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Wind turbine foundations now and in the future

Wind turbine foundations now and in the future When constructing a typical wind turbine foundation, concrete is poured over steel reinforcement before being cured and backfilled.

Originally published in Wind Systems Magazine

In 2000, the average land-based wind turbine had a hub height of 190 feet, a rotor diameter of 173 feet, and produced 900 kW of electricity. Today, those numbers have skyrocketed, with the average land-based wind turbine now standing 55 percent higher at 295 feet, using a rotor diameter more than two times as large at 410 feet, and producing 3,000 kW of electricity—more than three times the amount produced 20 years ago. As the height of wind turbines has grown, so has foundation size, with the average foundation volume doubling in the last 20 years.

As we continue to discover more efficient ways to harness wind’s energy, it’s imperative we continue to develop new solutions to address today’s wind-turbine challenges. One such challenge revolves around wind-turbine foundations. Foundations are critical to wind-energy facility design. Common challenges wind-energy developers face when it comes to wind-turbine foundations include wind-turbine size, site location limitations, and CO2 emissions from the cement used in concrete foundations.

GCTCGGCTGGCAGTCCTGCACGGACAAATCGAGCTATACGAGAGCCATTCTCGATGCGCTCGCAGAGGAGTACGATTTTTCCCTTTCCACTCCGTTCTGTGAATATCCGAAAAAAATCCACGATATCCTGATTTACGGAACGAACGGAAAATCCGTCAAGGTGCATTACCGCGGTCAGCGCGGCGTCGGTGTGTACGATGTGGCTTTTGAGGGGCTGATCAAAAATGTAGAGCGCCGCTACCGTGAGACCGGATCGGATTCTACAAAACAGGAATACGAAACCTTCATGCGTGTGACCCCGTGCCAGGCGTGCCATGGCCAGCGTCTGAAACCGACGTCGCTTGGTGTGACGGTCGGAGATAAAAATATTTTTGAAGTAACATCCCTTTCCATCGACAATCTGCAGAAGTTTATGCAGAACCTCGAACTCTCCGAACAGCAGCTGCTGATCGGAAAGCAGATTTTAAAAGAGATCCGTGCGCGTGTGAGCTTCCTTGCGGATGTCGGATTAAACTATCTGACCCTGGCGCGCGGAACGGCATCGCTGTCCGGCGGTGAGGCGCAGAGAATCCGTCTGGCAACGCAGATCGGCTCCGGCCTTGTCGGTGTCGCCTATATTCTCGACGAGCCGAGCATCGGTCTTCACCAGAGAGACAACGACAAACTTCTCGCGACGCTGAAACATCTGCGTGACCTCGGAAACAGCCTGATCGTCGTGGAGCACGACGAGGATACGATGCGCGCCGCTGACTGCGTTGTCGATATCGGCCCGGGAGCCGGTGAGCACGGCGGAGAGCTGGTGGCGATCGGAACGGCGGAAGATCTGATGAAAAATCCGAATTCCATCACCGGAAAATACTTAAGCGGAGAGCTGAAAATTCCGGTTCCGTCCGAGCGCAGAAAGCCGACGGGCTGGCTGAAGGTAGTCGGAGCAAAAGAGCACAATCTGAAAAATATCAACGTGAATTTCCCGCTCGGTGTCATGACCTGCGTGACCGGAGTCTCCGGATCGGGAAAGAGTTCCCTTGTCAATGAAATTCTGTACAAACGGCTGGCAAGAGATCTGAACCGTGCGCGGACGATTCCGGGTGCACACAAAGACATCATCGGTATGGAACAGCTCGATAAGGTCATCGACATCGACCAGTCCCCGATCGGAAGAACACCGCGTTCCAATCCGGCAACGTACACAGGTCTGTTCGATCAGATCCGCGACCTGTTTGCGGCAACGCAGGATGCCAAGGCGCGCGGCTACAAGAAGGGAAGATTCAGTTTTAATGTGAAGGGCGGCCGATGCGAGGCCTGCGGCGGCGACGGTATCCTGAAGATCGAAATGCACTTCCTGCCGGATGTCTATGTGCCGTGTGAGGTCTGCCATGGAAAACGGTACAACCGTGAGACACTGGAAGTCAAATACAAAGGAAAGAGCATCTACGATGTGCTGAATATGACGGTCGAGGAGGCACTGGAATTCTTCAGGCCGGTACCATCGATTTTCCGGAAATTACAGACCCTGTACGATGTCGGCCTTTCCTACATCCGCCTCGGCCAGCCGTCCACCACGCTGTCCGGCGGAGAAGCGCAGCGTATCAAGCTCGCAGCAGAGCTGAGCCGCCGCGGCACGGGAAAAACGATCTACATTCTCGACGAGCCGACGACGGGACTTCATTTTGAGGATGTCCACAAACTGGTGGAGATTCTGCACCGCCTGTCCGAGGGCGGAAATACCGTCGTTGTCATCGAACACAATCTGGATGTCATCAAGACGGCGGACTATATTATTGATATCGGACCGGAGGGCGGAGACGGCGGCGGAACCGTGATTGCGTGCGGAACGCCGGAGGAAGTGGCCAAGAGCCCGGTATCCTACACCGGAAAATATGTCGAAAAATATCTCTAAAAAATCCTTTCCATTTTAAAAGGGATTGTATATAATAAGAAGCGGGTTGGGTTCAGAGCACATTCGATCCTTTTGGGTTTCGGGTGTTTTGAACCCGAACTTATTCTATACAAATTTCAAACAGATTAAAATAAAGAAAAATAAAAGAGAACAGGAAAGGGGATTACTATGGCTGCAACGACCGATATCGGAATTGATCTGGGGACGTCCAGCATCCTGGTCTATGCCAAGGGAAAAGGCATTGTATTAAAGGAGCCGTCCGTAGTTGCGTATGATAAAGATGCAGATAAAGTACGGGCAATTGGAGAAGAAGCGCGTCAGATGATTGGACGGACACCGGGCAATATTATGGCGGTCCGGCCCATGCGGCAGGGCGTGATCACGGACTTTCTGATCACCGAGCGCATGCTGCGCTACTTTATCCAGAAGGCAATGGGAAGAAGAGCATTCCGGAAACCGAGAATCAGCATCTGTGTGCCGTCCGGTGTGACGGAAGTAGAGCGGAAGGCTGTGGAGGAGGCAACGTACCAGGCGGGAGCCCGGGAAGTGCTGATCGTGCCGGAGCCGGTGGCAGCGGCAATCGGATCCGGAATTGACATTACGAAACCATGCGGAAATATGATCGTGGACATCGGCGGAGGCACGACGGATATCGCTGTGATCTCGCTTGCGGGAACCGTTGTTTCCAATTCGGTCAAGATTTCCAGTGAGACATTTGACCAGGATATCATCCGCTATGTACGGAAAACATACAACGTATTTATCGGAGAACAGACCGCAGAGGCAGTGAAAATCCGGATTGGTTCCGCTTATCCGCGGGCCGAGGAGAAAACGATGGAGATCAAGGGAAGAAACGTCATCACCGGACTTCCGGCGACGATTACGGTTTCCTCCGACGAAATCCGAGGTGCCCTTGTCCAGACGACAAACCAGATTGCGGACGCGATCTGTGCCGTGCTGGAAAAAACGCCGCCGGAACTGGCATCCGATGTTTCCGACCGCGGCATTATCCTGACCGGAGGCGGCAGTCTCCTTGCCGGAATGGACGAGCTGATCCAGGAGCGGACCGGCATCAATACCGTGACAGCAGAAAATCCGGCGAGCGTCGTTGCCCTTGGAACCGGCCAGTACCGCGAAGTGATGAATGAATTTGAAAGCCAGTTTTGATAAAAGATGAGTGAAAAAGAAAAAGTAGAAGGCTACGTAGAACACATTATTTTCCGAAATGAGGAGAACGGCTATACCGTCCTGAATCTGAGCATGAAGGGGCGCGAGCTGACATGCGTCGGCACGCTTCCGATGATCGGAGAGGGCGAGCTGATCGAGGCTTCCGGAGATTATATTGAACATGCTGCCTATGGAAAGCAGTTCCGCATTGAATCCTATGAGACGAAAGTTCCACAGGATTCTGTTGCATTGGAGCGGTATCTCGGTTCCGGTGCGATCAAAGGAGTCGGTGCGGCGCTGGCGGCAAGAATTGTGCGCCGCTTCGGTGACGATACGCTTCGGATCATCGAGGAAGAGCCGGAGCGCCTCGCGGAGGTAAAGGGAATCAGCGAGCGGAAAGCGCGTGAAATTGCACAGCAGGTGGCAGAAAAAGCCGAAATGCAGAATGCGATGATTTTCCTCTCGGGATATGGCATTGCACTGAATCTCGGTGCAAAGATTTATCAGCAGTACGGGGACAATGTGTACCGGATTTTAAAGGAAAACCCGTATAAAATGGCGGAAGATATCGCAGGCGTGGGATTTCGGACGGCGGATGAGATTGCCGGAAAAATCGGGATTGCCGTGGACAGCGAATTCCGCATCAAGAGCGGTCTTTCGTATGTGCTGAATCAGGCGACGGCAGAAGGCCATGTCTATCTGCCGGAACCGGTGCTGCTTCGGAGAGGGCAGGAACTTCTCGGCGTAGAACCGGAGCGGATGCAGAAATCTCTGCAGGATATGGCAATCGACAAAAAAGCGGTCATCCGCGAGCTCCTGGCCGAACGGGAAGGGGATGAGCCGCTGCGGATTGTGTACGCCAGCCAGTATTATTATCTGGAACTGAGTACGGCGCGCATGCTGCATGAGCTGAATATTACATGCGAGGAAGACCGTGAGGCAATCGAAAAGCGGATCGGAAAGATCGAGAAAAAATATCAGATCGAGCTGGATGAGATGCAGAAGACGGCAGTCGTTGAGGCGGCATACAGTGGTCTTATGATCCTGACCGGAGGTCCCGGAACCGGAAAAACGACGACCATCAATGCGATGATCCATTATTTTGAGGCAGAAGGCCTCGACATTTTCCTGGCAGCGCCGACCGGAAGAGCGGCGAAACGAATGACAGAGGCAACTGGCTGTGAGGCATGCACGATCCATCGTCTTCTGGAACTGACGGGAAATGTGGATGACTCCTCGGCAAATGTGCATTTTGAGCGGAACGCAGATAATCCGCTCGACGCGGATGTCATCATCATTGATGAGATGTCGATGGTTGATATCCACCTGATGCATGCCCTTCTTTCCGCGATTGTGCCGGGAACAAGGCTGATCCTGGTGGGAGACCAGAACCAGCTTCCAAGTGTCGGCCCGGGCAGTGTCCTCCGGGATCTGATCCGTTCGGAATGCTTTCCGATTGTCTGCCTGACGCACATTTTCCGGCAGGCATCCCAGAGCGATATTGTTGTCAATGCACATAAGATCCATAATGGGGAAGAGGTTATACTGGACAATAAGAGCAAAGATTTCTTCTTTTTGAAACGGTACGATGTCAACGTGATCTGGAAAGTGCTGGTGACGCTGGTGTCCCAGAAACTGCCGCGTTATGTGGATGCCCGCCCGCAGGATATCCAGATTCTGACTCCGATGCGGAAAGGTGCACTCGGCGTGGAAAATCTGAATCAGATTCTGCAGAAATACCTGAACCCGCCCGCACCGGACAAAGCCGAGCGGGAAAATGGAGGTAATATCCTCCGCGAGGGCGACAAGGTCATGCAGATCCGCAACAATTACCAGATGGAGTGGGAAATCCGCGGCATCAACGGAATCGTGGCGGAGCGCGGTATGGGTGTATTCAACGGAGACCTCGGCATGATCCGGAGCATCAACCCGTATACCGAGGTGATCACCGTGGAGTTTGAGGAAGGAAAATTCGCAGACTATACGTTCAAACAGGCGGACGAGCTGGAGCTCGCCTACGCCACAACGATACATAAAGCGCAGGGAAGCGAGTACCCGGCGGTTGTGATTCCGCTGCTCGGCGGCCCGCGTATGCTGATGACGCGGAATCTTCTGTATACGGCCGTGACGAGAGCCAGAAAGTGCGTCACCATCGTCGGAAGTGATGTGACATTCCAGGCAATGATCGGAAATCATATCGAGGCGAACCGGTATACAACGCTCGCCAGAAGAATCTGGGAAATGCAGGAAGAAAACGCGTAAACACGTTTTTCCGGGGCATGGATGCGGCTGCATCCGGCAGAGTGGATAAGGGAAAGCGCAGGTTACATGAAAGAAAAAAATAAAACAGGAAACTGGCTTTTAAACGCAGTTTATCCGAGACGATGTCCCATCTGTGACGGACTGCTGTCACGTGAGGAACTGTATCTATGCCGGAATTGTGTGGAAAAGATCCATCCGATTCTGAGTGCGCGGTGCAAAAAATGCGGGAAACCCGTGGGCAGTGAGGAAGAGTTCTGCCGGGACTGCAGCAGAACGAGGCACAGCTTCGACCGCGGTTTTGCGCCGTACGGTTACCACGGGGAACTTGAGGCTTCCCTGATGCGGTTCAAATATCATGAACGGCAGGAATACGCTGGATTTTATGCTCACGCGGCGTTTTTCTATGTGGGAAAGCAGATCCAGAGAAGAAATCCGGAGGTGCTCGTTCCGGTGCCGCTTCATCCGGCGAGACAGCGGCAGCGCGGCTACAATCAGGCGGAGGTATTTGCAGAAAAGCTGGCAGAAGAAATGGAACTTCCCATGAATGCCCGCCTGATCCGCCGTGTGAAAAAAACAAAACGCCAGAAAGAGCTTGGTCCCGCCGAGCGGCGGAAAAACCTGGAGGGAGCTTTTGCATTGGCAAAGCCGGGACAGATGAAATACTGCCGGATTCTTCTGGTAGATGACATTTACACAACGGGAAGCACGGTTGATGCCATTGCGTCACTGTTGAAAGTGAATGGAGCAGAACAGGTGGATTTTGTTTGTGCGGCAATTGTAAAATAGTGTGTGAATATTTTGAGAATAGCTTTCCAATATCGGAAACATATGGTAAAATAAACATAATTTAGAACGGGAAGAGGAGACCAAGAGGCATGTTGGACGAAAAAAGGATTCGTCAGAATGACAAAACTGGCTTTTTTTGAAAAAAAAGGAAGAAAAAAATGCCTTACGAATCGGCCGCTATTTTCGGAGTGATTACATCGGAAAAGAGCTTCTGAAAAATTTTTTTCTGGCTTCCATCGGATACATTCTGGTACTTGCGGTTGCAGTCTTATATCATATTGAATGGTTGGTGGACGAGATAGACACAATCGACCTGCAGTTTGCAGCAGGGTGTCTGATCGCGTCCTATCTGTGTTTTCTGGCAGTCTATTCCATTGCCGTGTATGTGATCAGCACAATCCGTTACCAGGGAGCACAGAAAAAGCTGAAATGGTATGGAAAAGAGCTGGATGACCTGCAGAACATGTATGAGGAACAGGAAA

Read the full article in the August 2023 issue of Wind Systems Magazine (or access the PDF below), where we uncover a variety of solutions to mitigate these issues.

About the authors

Brian Tri, vice president and senior civil/structural engineer, specializes in steel and concrete design for foundations, buildings, and other structures. He has served as design engineer, project manager, engineer of record, and principal engineer for wind-turbine foundations on more than 100 new and repowered wind projects across the U.S. Brian is a member of the Barr team that provides design services for new wind projects and repowering assessments of existing wind projects. He also helps oversee damage evaluations for wind turbine towers and foundations, which involves site investigation, nondestructive testing, and structural analysis.

Matt Johnson, vice president and senior structural engineer, has more than two decades of experience providing comprehensive project leadership and management, engineering, inspection, and computer-aided design and drafting services. Matt's work includes serving as project principal and engineer of record for wind and solar energy projects. He has served as engineer of record on more than 100 wind-power projects, representing more than 15,000 MW of new generating capacity.


Brian Tri, Vice President, Senior Civil/Structural Engineer
Brian Tri
Vice President, Senior Civil/Structural Engineer


Matt Johnson, Vice President, Senior Structural Engineer
Matt Johnson
Vice President, Senior Structural Engineer
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